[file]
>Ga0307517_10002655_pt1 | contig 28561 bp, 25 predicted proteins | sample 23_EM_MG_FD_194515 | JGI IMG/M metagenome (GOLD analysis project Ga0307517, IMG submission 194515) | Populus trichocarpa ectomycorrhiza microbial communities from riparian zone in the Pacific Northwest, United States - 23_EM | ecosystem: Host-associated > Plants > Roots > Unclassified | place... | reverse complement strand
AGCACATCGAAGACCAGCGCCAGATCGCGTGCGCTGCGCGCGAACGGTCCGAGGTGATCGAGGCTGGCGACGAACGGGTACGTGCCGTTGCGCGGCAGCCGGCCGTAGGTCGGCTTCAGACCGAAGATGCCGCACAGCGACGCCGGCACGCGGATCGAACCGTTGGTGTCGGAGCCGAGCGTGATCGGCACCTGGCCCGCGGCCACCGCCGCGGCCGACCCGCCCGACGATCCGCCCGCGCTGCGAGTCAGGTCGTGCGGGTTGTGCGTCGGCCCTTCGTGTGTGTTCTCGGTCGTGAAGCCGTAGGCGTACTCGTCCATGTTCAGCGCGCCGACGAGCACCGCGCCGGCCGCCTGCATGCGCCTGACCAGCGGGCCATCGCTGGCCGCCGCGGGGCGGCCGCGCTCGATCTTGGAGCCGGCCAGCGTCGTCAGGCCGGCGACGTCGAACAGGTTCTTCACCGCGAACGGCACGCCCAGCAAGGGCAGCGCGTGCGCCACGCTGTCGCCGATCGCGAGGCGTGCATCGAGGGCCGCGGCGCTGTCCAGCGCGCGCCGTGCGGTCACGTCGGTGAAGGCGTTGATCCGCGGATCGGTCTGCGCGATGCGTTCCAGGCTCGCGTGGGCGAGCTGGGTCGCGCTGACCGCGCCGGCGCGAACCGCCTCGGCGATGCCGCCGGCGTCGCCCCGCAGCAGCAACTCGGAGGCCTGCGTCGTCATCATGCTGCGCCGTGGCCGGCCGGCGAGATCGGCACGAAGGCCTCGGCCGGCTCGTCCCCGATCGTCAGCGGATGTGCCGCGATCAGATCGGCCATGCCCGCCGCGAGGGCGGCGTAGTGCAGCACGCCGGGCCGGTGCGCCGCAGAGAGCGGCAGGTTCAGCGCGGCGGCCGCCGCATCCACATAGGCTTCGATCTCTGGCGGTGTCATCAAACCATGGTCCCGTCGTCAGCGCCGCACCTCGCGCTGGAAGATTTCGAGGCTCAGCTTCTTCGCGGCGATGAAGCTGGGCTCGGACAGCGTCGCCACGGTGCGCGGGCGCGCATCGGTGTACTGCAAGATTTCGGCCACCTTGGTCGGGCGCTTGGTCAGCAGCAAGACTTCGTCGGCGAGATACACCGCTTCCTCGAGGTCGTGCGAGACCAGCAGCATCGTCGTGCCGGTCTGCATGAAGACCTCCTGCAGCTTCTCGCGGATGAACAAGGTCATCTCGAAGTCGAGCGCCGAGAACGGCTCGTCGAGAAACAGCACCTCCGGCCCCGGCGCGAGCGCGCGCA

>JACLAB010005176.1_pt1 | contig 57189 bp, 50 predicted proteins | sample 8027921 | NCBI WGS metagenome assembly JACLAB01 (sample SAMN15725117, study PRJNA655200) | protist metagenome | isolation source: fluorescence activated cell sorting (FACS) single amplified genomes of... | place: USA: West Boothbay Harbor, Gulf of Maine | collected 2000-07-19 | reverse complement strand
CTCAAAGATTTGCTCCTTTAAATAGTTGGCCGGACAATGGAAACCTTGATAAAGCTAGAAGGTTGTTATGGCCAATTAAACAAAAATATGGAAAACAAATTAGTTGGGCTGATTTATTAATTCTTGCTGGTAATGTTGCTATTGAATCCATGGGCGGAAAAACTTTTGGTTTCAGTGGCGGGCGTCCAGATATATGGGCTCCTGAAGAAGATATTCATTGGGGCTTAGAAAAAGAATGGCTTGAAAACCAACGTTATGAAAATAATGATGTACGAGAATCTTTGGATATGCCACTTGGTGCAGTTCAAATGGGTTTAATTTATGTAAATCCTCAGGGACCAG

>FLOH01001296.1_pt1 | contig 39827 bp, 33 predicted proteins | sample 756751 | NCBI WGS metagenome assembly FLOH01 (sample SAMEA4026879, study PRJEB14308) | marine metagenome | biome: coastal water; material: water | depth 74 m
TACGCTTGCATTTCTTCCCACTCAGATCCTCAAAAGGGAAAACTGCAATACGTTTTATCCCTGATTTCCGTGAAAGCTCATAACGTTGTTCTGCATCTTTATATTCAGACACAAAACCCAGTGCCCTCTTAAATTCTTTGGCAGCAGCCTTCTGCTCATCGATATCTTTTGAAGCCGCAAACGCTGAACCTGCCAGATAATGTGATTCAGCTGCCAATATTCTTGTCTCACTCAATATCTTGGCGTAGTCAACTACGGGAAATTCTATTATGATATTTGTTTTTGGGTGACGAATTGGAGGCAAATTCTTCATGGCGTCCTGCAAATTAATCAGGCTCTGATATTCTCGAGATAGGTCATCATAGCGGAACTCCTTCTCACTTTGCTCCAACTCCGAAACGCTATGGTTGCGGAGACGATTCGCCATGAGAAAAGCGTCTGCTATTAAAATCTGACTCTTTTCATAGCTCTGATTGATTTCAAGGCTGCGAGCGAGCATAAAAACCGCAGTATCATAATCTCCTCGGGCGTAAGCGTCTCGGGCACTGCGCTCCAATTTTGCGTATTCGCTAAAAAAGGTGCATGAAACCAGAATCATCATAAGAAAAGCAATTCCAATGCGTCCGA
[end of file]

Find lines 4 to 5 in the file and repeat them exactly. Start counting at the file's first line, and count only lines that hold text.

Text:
CTCAAAGATTTGCTCCTTTAAATAGTTGGCCGGACAATGGAAACCTTGATAAAGCTAGAAGGTTGTTATGGCCAATTAAACAAAAATATGGAAAACAAATTAGTTGGGCTGATTTATTAATTCTTGCTGGTAATGTTGCTATTGAATCCATGGGCGGAAAAACTTTTGGTTTCAGTGGCGGGCGTCCAGATATATGGGCTCCTGAAGAAGATATTCATTGGGGCTTAGAAAAAGAATGGCTTGAAAACCAACGTTATGAAAATAATGATGTACGAGAATCTTTGGATATGCCACTTGGTGCAGTTCAAATGGGTTTAATTTATGTAAATCCTCAGGGACCAG

>FLOH01001296.1_pt1 | contig 39827 bp, 33 predicted proteins | sample 756751 | NCBI WGS metagenome assembly FLOH01 (sample SAMEA4026879, study PRJEB14308) | marine metagenome | biome: coastal water; material: water | depth 74 m